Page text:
A village within a village, Watts Gallery Artists’ Village sits just on the edge of the village of Compton in Surrey. It was the home of GF Watts and his wife Mary and is made up of their home, still working studios, an art gallery, and a cemetery which holds the Watts Cemetery Chapel.
Watts Cemetery Chapel
Even on a grey day, the red brick of the chapel stands out against the brown and green of the surrounding countryside. The chapel was designed by Mary Watts and built with local villagers.
As extraordinary as the outside is, it’s when you venture through the door that you really see the skill and imagination of Mary and her team.
Look at those colours! Every inch of wall and ceiling is covered with decoration combining art nouveau and Celtic influences. The exhibition at the Watts Studio shows the painstakingly layered way these were created.
The detail is extraordinary, even more so when you know the work that went into it. On one wall the stunning alter shimmers even in dim light.
The chapel is still used for funerals, with a bell rung each time one is conducted. GF Watts himself is buried in the cemetery, his grave adorned by a bird bath and a memorial placed above it in the cloister.
Watts Studios and Art Gallery
Unfortunately, you can’t take photos inside the Watts Studio or Gallery but even from the outside, you get an idea of the artistic nature of the site.
The studios are located inside the Watts house (which you can also look around via occasional guided tour). The three rooms that make up the studio, include examples of both Mary and George’s work, and a video about the place. The studio itself is a recreation of where George worked.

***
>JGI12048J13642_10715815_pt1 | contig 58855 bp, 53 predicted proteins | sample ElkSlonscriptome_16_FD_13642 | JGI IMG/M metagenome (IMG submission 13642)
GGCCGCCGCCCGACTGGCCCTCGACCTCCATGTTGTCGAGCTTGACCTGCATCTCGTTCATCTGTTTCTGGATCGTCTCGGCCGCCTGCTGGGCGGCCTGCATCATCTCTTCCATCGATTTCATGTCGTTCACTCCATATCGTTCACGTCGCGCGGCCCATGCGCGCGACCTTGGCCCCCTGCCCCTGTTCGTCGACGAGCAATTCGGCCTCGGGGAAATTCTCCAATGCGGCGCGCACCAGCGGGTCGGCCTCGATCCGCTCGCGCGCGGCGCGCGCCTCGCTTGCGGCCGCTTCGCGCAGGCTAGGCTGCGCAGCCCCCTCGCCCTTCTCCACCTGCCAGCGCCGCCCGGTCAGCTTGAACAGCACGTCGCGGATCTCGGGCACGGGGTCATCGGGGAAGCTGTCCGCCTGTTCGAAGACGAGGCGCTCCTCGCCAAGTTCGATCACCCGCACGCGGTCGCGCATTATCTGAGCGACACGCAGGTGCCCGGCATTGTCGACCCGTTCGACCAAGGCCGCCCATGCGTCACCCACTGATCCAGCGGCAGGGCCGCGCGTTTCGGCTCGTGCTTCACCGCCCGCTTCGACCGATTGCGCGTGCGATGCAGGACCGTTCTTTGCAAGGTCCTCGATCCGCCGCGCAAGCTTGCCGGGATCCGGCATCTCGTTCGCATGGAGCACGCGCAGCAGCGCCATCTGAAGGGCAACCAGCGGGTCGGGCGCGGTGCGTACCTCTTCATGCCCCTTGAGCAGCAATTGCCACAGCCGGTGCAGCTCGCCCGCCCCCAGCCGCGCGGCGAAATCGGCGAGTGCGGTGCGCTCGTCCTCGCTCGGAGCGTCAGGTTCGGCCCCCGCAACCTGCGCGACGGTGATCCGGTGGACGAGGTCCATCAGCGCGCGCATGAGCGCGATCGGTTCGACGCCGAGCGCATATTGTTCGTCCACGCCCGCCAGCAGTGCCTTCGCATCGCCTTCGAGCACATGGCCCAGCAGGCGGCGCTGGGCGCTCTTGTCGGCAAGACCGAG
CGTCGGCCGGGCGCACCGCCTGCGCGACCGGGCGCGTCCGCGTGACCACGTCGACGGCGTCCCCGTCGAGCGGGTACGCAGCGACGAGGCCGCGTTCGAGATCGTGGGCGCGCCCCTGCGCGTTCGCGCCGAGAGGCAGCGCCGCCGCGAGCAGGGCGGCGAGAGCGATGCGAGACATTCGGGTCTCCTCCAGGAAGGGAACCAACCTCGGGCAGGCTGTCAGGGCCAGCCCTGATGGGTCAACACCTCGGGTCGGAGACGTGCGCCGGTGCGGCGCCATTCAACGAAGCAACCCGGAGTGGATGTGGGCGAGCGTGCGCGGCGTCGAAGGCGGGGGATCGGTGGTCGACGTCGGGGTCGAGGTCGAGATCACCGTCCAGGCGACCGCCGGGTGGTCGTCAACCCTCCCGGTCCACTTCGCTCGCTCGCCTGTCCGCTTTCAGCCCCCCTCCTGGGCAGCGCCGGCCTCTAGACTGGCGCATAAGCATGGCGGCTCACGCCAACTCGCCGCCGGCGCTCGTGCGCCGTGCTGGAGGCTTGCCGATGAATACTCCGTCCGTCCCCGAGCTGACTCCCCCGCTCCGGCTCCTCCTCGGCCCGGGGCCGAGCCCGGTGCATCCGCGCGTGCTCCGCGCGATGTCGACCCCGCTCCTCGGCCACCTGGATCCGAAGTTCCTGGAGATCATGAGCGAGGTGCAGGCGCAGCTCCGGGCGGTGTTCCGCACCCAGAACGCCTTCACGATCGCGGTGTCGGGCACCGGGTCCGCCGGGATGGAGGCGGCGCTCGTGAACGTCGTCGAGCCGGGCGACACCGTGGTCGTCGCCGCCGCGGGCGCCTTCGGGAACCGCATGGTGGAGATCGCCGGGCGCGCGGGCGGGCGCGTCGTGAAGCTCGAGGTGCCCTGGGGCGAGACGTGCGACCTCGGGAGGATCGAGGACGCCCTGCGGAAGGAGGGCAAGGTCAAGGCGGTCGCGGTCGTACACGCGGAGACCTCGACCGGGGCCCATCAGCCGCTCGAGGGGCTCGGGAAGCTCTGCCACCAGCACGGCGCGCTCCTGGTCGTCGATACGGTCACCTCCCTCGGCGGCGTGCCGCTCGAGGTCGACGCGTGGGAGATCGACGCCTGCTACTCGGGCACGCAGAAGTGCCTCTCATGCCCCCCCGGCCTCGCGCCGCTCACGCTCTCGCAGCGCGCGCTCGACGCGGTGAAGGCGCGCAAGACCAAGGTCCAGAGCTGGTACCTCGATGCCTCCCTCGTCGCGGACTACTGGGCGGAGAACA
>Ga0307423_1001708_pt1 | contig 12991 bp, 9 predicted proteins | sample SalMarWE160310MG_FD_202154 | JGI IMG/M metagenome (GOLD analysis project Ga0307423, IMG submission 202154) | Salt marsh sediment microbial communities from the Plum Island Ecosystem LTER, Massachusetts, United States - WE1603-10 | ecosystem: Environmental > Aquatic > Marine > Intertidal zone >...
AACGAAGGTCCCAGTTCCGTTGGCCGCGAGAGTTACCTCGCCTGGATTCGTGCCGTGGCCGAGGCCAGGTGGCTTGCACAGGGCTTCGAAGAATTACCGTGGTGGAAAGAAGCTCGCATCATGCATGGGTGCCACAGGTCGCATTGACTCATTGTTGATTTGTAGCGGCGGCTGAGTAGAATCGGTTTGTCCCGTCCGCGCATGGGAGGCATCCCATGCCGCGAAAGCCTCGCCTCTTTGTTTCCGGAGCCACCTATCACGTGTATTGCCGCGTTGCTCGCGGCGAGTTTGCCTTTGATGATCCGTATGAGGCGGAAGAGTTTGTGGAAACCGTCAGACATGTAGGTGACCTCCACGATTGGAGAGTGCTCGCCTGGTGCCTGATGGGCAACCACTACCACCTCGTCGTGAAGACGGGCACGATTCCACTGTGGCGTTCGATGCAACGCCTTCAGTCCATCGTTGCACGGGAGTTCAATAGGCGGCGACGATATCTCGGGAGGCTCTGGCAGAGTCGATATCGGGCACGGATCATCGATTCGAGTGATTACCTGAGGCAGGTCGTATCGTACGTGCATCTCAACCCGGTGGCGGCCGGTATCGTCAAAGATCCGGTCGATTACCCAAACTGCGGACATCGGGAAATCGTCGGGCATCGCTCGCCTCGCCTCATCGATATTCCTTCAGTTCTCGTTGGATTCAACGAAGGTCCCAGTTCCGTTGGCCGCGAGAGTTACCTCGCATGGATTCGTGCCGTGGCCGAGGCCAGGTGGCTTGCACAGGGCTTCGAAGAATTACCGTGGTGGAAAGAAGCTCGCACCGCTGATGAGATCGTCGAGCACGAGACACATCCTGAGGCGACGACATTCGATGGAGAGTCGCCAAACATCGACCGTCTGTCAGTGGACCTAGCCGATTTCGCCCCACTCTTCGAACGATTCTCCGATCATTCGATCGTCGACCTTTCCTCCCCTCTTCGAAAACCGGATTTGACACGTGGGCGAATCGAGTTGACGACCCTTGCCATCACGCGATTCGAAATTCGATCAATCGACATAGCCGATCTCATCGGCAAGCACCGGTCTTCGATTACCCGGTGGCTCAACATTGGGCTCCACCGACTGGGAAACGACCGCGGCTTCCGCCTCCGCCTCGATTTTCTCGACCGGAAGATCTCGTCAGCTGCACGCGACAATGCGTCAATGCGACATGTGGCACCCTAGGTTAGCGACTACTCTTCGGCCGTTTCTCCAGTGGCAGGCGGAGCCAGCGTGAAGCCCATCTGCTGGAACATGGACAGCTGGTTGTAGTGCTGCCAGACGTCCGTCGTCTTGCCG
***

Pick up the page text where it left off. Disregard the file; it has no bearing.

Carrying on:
Back down by the gallery is a shop, art exhibition room, and tea room.
The gallery contains a number of GF Watts paintings and sculptures alongside changing exhibitions of other artistic works. I was unfamiliar with Watts work before I came here but I found his more metaphysical works enthralling. My favourite was “The All-Pervading” where a shrouded, angelic figure cradles a globe on its lap.
Another piece with an intriguing story to is “Hope”, where a blindfolded young woman, bends over the world playing a lyre with a single string. The painting inspired sermons by both Martin Luther King Jr and Jeremiah White. In the audience for the later was Barack Obama, who made “Hope” the main theme of his campaign and presidency.
What do you think? Have you ever been to the Watts Gallery Artists’ Village? Let me know in the comments.